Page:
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Cranston’s Tea Rooms and Scottish Motor Traction Co. ads in Motoring in Scotland, vol. 11

Photo(s) by mikeyashworth. Imported from Flickr on Mar 18, 2023. Artwork published in
circa 1914
Cranston’s Tea Rooms and Scottish Motor Traction Co. ads in Motoring in Scotland, vol. 11 1
Source: Uploaded to Flickr by mikeyashworth and tagged with “windsor”. License: All Rights Reserved.

In the years before the outbreak of World War 1 “motoring” started to be one of the popular pastimes of the ‘well-off’ and upper classes. This can be seen in this series of motoring guides produced by the Cheltenham based publishers E J Burrow & Co Ltd in conjunction with the Royal Automobile Club and this, the Scottish volume, in connection with the Scottish Motoring Club. The various volumes give details of routes and destinations, including maps, and are peppered with adverts for motoring services to be found on the way – important then in the early days of motoring when to be able to find a mechanic or petrol supplies was vital – as well as for hotels and for ‘goods’ useful for motorists; these include accessories and clothing suitable for motoring. The guides are written by Charles G Harper who was a well known travel writer.

E J Burrow’s became a prolific publisher of guides and handbooks, often “official” in that they were produced in conjuction with local authorities or organisations. This is interesting in that it notes amongst their addresses Bradford as the fact their London Agent was Percy Lund, Humphries & Co Ltd. I suspect this small format book may have been printed at Lund Humphries ‘County Press’ and had not previously been aware of some link between the two companies.

In the ad shown above, Windsor Condensed is set on a curve, with the initial letter inserted from regular-wide Windsor. Other typefaces used include Cheltenham (sold by Caslon as Cheltenham Old Style), Jenson Old Style (sold by Stephenson Blake as Italian Old Style), and a bold Grotesque.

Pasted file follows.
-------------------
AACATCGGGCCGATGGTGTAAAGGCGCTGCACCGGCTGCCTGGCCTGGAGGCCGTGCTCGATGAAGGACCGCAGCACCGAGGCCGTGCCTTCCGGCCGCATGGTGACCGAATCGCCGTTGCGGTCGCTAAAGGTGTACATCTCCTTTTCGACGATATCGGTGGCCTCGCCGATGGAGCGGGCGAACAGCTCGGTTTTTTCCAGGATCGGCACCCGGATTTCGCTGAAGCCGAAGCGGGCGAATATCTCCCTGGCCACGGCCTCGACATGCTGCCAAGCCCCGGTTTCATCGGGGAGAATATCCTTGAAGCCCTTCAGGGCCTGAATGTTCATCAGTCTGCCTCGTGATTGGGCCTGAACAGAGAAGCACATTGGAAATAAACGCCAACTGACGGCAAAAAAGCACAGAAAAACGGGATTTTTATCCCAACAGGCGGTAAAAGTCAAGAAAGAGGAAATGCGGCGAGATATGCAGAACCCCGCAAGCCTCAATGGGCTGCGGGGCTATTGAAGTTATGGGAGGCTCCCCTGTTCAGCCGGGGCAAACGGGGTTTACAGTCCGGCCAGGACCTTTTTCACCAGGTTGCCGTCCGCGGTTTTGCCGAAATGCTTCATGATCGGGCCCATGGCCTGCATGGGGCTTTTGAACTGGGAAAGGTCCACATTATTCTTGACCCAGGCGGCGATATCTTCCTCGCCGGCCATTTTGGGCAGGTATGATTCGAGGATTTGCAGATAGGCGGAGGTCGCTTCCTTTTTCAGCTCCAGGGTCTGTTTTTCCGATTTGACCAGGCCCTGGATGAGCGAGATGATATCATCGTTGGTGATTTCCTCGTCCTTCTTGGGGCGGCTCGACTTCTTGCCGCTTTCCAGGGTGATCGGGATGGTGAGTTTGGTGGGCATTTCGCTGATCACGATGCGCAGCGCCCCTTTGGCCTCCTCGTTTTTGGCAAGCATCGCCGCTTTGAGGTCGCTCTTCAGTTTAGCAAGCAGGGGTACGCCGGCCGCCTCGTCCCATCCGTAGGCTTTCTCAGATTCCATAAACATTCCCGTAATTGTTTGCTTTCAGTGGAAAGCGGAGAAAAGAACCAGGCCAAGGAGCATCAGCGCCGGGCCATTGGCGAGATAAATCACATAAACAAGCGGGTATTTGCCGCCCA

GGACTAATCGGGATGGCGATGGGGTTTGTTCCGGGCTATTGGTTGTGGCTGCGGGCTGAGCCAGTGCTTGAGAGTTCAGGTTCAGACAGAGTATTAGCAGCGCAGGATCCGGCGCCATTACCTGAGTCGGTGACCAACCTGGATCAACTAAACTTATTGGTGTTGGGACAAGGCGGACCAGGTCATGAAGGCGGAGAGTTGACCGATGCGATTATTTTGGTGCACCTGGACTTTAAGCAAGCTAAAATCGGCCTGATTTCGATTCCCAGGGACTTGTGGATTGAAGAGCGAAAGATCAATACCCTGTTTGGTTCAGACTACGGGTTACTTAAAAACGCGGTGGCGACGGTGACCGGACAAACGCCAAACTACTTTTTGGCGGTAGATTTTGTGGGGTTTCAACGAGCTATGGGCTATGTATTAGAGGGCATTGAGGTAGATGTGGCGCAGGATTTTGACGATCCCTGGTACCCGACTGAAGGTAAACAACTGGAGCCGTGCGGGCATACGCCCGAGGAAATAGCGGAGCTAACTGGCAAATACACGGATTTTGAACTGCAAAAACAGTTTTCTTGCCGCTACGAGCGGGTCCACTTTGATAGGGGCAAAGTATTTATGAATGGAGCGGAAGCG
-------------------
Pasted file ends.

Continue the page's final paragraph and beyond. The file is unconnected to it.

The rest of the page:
Can there be any more iconic name in connection with Glasgow’s Tea Rooms than that of Cranston’s? It even gets a mention in the 1938 GPO documentary Night Mail. This advert however relates not to Miss Catherine – or Kate – Cranston whose Tea Rooms designed by Charles Rennie Mackintosh are the stuff of legend, but the chain founded and owned by her brother Stuart Cranston. Both siblings followed their father’s footsteps into the business of tea and tea rooms. Stuart died in 1921, his sister despite having given her tea rooms up in 1918, outliving him until she died in 1934 leaving a substantial estate to ‘the poor of Glasgow’.

The ad shown below likewise uses Windsor, complemented by De Vinne, also in two widths, and an Old Style.

The Scottish Motor Traction Co Ltd, better recalled as ‘the SMT’, was formed in 1905 and although it was around early motor cars that the business was based, they soon began to operate motor buses. Thanks to railway investment in the late 1920s, the company became the dominant force in the Scottish bus industry, owning other concerns notably W Alexander’s. Nationalised in 1948, and forming the basis of the later Scottish Bus Group. The non-bus and coach interests that I think had been formed into a separate subsidiary as SMT Sales & Service Ltd., selling and repairing motor cars, before WW1, was retained in private ownership and continued in existance until 1991.

These premises in Fountainbridge, Edinburgh, were suitably aimed at the sort of clientele who could afford motoring in pre-WW1 days with Ladies and Gentlemens lounges – as well as skilled engineers and 24-hour service.

Cranston’s Tea Rooms and Scottish Motor Traction Co. ads in Motoring in Scotland, vol. 11 2
Source: Uploaded to Flickr by mikeyashworth. License: All Rights Reserved.

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